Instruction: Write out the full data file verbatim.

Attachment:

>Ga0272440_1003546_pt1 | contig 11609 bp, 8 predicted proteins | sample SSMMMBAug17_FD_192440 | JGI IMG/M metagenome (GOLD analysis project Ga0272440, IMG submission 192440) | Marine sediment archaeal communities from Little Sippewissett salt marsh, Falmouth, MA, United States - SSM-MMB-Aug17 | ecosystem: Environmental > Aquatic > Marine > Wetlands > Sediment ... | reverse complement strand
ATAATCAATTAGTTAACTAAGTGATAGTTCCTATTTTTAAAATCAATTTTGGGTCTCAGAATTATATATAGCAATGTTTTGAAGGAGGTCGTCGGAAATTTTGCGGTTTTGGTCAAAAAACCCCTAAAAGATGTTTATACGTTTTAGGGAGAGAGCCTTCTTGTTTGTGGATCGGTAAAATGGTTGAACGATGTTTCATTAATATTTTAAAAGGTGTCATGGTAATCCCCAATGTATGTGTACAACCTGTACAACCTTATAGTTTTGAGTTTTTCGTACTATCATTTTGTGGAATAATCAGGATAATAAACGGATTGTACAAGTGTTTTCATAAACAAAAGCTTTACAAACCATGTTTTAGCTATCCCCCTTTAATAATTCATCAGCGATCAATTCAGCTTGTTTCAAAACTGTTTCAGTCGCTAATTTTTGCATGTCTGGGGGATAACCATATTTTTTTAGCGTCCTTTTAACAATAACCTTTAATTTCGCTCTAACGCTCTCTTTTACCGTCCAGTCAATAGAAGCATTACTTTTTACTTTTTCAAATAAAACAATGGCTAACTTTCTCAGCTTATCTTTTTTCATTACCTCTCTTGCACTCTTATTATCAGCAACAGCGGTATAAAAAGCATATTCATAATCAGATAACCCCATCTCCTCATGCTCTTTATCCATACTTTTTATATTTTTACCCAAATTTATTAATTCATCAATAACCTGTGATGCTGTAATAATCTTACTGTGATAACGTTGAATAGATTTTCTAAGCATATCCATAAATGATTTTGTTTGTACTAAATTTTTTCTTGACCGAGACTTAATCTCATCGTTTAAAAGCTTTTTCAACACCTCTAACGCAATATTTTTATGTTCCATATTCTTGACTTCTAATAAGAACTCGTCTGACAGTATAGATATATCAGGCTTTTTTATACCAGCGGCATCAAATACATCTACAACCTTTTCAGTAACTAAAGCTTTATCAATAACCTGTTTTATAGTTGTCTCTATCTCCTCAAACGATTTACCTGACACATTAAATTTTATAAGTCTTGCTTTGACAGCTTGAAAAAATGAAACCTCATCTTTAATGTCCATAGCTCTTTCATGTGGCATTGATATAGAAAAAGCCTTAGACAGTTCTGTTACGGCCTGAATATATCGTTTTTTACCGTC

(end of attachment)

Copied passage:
>Ga0272440_1003546_pt1 | contig 11609 bp, 8 predicted proteins | sample SSMMMBAug17_FD_192440 | JGI IMG/M metagenome (GOLD analysis project Ga0272440, IMG submission 192440) | Marine sediment archaeal communities from Little Sippewissett salt marsh, Falmouth, MA, United States - SSM-MMB-Aug17 | ecosystem: Environmental > Aquatic > Marine > Wetlands > Sediment ... | reverse complement strand
ATAATCAATTAGTTAACTAAGTGATAGTTCCTATTTTTAAAATCAATTTTGGGTCTCAGAATTATATATAGCAATGTTTTGAAGGAGGTCGTCGGAAATTTTGCGGTTTTGGTCAAAAAACCCCTAAAAGATGTTTATACGTTTTAGGGAGAGAGCCTTCTTGTTTGTGGATCGGTAAAATGGTTGAACGATGTTTCATTAATATTTTAAAAGGTGTCATGGTAATCCCCAATGTATGTGTACAACCTGTACAACCTTATAGTTTTGAGTTTTTCGTACTATCATTTTGTGGAATAATCAGGATAATAAACGGATTGTACAAGTGTTTTCATAAACAAAAGCTTTACAAACCATGTTTTAGCTATCCCCCTTTAATAATTCATCAGCGATCAATTCAGCTTGTTTCAAAACTGTTTCAGTCGCTAATTTTTGCATGTCTGGGGGATAACCATATTTTTTTAGCGTCCTTTTAACAATAACCTTTAATTTCGCTCTAACGCTCTCTTTTACCGTCCAGTCAATAGAAGCATTACTTTTTACTTTTTCAAATAAAACAATGGCTAACTTTCTCAGCTTATCTTTTTTCATTACCTCTCTTGCACTCTTATTATCAGCAACAGCGGTATAAAAAGCATATTCATAATCAGATAACCCCATCTCCTCATGCTCTTTATCCATACTTTTTATATTTTTACCCAAATTTATTAATTCATCAATAACCTGTGATGCTGTAATAATCTTACTGTGATAACGTTGAATAGATTTTCTAAGCATATCCATAAATGATTTTGTTTGTACTAAATTTTTTCTTGACCGAGACTTAATCTCATCGTTTAAAAGCTTTTTCAACACCTCTAACGCAATATTTTTATGTTCCATATTCTTGACTTCTAATAAGAACTCGTCTGACAGTATAGATATATCAGGCTTTTTTATACCAGCGGCATCAAATACATCTACAACCTTTTCAGTAACTAAAGCTTTATCAATAACCTGTTTTATAGTTGTCTCTATCTCCTCAAACGATTTACCTGACACATTAAATTTTATAAGTCTTGCTTTGACAGCTTGAAAAAATGAAACCTCATCTTTAATGTCCATAGCTCTTTCATGTGGCATTGATATAGAAAAAGCCTTAGACAGTTCTGTTACGGCCTGAATATATCGTTTTTTACCGTC